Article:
B15 2TH
United Kingdom

Trial participating centre

Birmingham & Solihull Mental Health NHS Foundation Trust
B1 3RB
United Kingdom

Trial participating centre

The Leeds Teaching Hospitals NHS Trust
LS1 3EX
United Kingdom

Trial participating centre

Cardiff & Vale University Health Board
CF5 2LD
United Kingdom

Trial participating centre

The Royal Berkshire NHS Foundation Trust
RG1 5AN
United Kingdom

Trial participating centre

NHS Lothian
EH1 3EG
United Kingdom

Trial participating centre

South London and Maudsley NHS Foundation Trust
SE5 8AZ
United Kingdom

Trial participating centre

South West London & St Georges Mental Health NHS Trust
SW17 7DJ
United Kingdom

Trial participating centre

East London NHS Foundation Trust
E1 8DE
United Kingdom

Trial participating centre

West London Mental Health Trust
UB1 3EU
United Kingdom

Trial participating centre

Sussex Partnership NHS Foundation Trust
RH1 5RH
United Kingdom

Trial participating centre

Kent and Medway NHS and Social Care Partnership Trust
ME16 9PH
United Kingdom

Trial participating centre

Cambridgeshire and Peterborough NHS Foundation Trust
CB21 5EF
United Kingdom

Trial participating centre

Sheffield Health and Social Care NHS Foundation Trust
S10 3TH
United Kingdom

Trial participating centre

Derbyshire Healthcare NHS Foundation Trust
DE22 3LZ
United Kingdom

Trial participating centre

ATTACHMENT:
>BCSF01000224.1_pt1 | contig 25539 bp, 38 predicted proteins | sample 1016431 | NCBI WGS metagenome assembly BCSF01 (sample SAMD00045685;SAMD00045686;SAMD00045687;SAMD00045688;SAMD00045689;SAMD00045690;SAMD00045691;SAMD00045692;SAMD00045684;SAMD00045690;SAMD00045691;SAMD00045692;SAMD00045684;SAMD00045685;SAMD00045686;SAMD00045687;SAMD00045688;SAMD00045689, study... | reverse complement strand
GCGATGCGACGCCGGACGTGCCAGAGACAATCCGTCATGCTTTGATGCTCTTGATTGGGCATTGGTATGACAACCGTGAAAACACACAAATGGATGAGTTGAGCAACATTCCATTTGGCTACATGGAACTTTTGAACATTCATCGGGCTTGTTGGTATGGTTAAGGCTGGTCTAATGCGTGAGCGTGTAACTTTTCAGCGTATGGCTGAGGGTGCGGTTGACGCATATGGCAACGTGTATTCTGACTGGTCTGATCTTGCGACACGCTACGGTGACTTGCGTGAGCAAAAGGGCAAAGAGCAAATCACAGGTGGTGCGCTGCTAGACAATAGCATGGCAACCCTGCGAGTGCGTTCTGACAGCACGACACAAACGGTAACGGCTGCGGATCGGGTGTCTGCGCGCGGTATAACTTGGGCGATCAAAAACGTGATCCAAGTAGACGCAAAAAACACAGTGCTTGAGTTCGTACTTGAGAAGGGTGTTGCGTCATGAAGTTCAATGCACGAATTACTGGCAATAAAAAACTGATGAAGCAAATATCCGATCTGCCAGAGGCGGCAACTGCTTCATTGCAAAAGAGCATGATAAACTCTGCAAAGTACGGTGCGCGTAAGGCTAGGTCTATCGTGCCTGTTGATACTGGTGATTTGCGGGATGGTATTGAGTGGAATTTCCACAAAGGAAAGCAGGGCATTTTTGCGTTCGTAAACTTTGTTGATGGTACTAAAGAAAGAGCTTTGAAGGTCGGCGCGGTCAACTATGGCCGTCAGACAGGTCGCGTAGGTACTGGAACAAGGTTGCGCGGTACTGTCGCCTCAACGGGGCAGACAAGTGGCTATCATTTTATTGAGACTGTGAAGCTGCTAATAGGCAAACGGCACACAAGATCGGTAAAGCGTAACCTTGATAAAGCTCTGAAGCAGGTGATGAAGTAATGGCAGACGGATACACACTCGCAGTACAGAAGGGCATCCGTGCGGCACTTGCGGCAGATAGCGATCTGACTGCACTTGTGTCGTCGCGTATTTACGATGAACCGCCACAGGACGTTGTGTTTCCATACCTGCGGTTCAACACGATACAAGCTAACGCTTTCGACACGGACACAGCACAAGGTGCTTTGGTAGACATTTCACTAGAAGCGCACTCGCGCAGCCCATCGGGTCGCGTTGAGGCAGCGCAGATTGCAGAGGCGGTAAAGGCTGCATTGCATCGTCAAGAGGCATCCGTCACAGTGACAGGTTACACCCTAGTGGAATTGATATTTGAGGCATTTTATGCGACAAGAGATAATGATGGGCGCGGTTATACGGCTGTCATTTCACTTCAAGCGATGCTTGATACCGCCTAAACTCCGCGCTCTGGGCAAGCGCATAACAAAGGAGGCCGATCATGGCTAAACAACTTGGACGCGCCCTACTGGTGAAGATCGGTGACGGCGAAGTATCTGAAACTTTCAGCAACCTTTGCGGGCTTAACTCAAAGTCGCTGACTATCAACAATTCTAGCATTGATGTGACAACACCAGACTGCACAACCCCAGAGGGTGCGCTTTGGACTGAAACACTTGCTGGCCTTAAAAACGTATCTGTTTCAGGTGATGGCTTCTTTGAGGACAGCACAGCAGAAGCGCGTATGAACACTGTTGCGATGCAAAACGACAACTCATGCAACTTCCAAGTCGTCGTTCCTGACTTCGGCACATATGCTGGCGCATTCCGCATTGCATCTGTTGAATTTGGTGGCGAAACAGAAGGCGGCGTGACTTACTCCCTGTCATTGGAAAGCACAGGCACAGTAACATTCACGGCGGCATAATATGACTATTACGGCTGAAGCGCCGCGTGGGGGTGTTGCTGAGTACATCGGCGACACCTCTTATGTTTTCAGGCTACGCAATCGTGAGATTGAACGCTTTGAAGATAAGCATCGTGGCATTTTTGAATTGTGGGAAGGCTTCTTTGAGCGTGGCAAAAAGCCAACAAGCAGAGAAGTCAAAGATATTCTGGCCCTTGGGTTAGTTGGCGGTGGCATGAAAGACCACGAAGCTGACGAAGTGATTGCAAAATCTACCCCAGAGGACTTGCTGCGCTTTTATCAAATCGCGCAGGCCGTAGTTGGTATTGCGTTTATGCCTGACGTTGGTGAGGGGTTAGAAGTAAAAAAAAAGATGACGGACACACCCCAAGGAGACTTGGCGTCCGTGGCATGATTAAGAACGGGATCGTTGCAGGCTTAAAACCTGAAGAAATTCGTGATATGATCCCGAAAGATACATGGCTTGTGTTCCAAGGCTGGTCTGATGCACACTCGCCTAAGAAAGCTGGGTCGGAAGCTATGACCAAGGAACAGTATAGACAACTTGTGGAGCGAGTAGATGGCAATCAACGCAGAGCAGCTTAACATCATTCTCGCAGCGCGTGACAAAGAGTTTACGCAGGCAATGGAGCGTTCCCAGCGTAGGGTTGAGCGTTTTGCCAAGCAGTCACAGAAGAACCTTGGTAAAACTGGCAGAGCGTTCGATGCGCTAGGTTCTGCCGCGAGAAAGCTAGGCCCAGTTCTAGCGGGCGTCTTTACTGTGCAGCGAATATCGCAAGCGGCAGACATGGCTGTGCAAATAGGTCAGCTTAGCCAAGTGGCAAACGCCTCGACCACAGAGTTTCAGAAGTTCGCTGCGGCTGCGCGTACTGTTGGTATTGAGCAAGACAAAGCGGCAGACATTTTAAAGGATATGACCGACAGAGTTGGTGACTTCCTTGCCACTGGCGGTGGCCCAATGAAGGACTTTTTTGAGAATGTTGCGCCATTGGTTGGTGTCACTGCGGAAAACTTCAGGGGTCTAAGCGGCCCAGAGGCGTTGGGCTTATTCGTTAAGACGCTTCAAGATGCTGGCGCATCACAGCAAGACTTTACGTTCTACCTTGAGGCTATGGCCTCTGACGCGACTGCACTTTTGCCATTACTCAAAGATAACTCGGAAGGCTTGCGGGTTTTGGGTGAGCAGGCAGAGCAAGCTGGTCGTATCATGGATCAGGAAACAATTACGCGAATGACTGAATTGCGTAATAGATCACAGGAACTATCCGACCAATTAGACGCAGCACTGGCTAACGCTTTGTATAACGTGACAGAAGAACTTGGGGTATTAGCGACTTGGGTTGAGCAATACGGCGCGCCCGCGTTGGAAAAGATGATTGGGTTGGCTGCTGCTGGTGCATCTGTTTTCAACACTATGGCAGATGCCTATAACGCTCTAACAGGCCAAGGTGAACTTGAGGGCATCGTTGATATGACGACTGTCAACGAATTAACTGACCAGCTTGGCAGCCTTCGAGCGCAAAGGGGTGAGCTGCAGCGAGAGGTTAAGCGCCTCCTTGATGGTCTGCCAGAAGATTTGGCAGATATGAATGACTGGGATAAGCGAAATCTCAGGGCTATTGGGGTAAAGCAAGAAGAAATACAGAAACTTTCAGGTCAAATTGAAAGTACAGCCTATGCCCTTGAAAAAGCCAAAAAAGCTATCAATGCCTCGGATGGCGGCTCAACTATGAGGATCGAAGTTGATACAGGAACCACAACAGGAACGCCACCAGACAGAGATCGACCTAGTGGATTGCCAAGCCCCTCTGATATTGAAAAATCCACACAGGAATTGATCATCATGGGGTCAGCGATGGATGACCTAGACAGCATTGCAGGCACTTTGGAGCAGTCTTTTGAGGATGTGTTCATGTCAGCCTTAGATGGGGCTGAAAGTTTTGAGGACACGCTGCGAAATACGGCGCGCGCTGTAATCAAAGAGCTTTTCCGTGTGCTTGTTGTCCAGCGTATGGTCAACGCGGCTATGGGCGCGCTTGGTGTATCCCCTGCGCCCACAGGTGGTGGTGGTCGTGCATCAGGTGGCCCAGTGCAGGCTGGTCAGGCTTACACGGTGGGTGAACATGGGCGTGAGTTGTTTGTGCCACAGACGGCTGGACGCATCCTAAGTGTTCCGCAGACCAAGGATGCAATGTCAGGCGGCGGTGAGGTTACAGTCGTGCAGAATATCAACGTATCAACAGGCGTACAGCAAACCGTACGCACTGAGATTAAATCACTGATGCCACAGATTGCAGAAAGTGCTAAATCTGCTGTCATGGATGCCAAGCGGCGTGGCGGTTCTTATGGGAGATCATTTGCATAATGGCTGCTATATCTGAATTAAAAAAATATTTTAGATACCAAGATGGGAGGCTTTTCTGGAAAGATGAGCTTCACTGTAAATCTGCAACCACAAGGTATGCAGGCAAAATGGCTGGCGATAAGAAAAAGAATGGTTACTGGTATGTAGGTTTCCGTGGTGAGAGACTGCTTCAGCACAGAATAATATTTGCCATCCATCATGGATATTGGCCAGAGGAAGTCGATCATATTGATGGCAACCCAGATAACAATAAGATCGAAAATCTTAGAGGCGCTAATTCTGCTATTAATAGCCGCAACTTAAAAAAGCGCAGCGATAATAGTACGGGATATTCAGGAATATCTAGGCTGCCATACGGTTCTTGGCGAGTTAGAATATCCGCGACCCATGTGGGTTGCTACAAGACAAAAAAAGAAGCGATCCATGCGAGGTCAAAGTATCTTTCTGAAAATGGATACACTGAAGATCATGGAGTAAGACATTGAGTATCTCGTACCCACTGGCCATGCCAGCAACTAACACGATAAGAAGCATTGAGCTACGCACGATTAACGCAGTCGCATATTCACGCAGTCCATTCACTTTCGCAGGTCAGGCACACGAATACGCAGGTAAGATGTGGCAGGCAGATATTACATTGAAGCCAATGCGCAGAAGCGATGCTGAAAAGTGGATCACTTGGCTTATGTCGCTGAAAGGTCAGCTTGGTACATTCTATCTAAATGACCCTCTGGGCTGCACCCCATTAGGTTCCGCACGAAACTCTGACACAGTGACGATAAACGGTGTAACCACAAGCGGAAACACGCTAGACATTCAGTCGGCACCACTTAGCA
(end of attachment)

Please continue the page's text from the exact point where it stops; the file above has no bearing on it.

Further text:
Berkshire Healthcare NHS Foundation Trust
RG12 1BQ
United Kingdom

Trial participating centre

Leeds and York Partnership NHS Foundation Trust
LS15 8ZB
United Kingdom

Trial participating centre

Derbyshire Community Health Services NHS Trust
DE45 1AD
United Kingdom

Sponsor information

Organisation

King's College London (UK)

Sponsor details

c/o Mr Keith Brennan
Director of Research Management
Director of Administration (Health Schools)
Room 1.8
Hodgkin Building
Guy's Campus
London
SE1 4UL
United Kingdom

Sponsor type

University/education

Website

Funders

Funder type

Government

Funder name

National Institute of Health Research (NIHR) (UK) - Health Technology Assessment (HTA), ref. 12/26/01

Alternative name(s)

Funding Body Type

Funding Body Subtype

Location

Results and Publications

Publication and dissemination plan

To be confirmed at a later date

Intention to publish date

Participant level data

Not provided at time of registration

Results - basic reporting

Publication summary

2015 protocol in: http://www.ncbi.nlm.nih.gov/pubmed/26111700

Publication citations

Additional files

Editorial Notes